And before you take scissors or rotary cutter to the fabric, there are a number of things you need to do first if you want to assure success.
Prepare the fabric:
Thinking I was ready to cut, I spread out the fabric so that I could get it straighten and folded, and the first thing I noticed was that it was all creased from being stored. Step one: it needed to be pressed (don't iron back and forth - that distorts the fabric). I often don't prewash my fabrics unless the end result will be washed in warm or hot water and dried in the dryer or the fabric got dirty or something. I wash all my clothes in cold water and hang them to dry so I'm not worried about shrinking. Also, I have sometimes wound up with terribly distorted and off-grain fabric after prewashing, not to mention a ton of wrinkles.
Examine the fabric:
Check for direction:
Another reason for looking over the fabric is to identify if there is a nap or direction. I've failed that one twice.
Right side vs. wrong side:
Which side of the fabric is the right side? Honestly, when you're the designer you can choose whichever side you want. There is no right side.
My fabric is a thin cotton voile, with embroidery over dotted Swiss. One side has the raised bumps of the dots, the embroidery is more vibrant and consists of chain stitches. The other side has the image of the dots, the embroidery is more subdued and is all straight stitch. Both sides would look good, so I couldn't decide. Since I've never sewn or worn dotted Swiss, I didn't know which side was intended to be the right side. A quick internet search showed that most garments are sewn with the raised-bump side (didn't find any the other way actually). I also went so far as to see if there was a picture with the invoice from when I bought the fabric to show which side was "right". Since I'm lazy and don't delete emails of stuff like that, I actually had an email. From 2007. Yes, this has been in my stash for quite a while. There was no picture but it did show that I paid $18/yard for the fabric. Now I really don't want to mess this up, however I think it's better to use $36 dollars worth of fabric than to just store it.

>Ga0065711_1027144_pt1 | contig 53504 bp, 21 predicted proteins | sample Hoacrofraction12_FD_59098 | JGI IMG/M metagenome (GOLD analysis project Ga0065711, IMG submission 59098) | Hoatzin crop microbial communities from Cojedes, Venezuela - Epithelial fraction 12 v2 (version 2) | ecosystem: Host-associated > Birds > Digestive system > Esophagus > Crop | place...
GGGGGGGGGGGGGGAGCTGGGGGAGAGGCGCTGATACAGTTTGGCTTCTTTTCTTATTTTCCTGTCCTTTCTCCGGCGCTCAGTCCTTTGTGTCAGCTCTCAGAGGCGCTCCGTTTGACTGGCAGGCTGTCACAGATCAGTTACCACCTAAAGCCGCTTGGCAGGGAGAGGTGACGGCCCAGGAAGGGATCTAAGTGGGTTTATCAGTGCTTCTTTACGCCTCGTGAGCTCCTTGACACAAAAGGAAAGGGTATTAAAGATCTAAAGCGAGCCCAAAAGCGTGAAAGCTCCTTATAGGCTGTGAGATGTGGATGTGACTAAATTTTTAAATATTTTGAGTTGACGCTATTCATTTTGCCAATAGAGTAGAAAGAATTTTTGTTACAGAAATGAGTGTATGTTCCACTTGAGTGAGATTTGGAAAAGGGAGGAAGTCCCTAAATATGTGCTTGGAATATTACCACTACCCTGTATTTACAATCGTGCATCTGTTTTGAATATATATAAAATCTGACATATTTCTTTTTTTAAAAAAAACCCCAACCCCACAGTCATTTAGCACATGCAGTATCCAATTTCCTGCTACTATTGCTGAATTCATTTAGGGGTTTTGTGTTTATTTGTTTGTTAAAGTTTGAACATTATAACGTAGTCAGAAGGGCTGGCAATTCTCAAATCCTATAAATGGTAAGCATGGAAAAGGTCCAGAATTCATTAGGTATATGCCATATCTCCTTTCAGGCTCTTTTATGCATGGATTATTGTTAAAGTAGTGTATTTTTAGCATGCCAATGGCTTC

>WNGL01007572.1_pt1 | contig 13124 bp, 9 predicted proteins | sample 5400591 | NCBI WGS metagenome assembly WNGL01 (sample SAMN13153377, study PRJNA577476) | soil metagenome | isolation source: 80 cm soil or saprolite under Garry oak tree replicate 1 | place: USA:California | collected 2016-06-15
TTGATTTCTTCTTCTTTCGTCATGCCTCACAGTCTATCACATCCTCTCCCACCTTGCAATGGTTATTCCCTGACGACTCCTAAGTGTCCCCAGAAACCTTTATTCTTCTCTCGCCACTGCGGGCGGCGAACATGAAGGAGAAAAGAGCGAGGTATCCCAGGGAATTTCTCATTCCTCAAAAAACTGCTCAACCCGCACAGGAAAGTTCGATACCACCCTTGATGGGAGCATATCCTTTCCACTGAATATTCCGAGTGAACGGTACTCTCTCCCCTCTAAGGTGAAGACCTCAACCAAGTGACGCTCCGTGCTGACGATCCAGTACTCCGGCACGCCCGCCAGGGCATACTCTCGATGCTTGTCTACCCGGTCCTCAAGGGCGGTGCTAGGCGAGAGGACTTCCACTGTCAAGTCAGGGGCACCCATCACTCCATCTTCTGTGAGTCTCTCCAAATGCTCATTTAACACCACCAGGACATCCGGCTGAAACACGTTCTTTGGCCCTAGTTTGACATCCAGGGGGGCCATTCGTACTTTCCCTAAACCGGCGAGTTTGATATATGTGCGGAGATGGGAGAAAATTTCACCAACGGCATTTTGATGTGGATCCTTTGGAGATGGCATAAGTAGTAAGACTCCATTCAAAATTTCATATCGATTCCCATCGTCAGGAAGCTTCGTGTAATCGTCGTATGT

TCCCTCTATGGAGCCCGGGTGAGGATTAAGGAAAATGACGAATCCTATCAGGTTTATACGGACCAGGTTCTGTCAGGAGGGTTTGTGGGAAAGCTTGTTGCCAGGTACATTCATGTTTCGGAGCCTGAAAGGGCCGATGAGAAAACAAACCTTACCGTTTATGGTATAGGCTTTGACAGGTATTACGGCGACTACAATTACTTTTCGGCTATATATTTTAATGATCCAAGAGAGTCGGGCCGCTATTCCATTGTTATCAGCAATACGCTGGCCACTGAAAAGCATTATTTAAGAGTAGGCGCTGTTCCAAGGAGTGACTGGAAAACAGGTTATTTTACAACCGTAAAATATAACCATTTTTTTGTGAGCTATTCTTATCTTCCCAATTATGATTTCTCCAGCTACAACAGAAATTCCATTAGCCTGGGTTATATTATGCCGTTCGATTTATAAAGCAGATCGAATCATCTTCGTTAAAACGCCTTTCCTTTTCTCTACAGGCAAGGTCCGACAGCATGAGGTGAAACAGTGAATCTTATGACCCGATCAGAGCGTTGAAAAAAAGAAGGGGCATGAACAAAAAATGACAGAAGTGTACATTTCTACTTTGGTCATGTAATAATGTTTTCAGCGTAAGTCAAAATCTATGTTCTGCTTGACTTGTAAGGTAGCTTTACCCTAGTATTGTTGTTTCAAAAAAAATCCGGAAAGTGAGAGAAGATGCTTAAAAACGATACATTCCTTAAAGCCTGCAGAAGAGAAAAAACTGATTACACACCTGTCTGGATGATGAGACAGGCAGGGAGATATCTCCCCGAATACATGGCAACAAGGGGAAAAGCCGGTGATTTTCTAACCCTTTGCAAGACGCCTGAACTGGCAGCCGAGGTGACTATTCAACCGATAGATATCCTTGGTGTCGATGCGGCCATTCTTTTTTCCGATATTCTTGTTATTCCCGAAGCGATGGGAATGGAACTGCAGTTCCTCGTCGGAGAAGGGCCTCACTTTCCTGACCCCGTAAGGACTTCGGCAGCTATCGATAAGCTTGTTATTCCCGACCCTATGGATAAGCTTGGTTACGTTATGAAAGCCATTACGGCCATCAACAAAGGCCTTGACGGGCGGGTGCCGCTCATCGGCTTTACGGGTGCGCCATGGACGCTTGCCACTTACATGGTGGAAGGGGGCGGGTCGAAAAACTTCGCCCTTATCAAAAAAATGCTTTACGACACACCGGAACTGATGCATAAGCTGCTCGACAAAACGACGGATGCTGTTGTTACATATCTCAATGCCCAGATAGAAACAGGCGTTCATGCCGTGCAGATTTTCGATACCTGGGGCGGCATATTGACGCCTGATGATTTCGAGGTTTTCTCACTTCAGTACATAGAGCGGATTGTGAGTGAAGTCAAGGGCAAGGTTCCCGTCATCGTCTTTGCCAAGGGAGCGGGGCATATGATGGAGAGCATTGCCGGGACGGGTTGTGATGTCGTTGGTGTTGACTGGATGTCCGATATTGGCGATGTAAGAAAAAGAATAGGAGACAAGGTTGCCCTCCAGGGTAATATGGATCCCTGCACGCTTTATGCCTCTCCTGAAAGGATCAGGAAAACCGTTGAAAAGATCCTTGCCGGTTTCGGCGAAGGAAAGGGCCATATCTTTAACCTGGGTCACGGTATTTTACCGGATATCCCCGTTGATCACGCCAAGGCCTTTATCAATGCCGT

Lay out the fabric:
Straighten, straighten, straighten. This step seems to take me forever because I fuss a lot with the fabric. If the selvedge is good, then I use it to help keep things straight, but sometimes it's wavy and bad. I often use the repeating motif pattern but sometimes it's printed crooked, intentionally or not.
The fabric I'm using today is a perfectionist's dream - all those little Swiss dots to line up! It's a good thing too because the embroidery designs aren't perfectly placed.
Matching patterns and repeats:
With plaids and stripes you know you'll need to be careful laying out the pieces so that things line up, but this may also be the case with prints that have repeating motifs.
The embroidery on my fabric has a definite repeat in both directions, and I decided that my tunic would look best if I maintained the same vertical placement from front to back.
Will all the pieces fit?
This is a two-part step. 1) Make sure you have all the pattern pieces and 2) make sure they all fit, taking into account any requirements for direction, pattern matching, and the number of pieces. There have been times where I cut two when I needed four, flipped a piece around the wrong way, or failed to cut something on the fold (like yesterday!). If you're using the suggested pattern layout then you're probably ok, but I always seem to do a creative pattern layout to squeeze my pieces into the fabric that I have. Or in the case of knits, I like to cut pieces out whole instead of on the fold. Still I should consult the pattern layout.
Today I had to get creative. The embroidery on my fabric doesn't extend all the way to the edges and using the suggested layout would not work. Fortunately I found a way to make everything fit. Whew!
Are there any extra non-pattern pieces to cut?
This is generally not an issue for envelope patterns but magazine patterns that you have to trace (and maybe pdf patterns too?) almost always leave off pattern pieces that are just squares or rectangles and instead give you the dimensions you need to cut. Another reason to look at the pattern layout even if you're doing you're own thing.
One last check.
Are there any fabric motifs in less than desirable locations? Double check the direction. Look for any pattern pieces on the floor.
Take a deep breath and...
Go have a cup of tea. Eat a cookie. And decide to go blog about how many things you need to do before you can start cutting out. And now it's time for dinner, so tomorrow then.
|Ready to cut...or not.|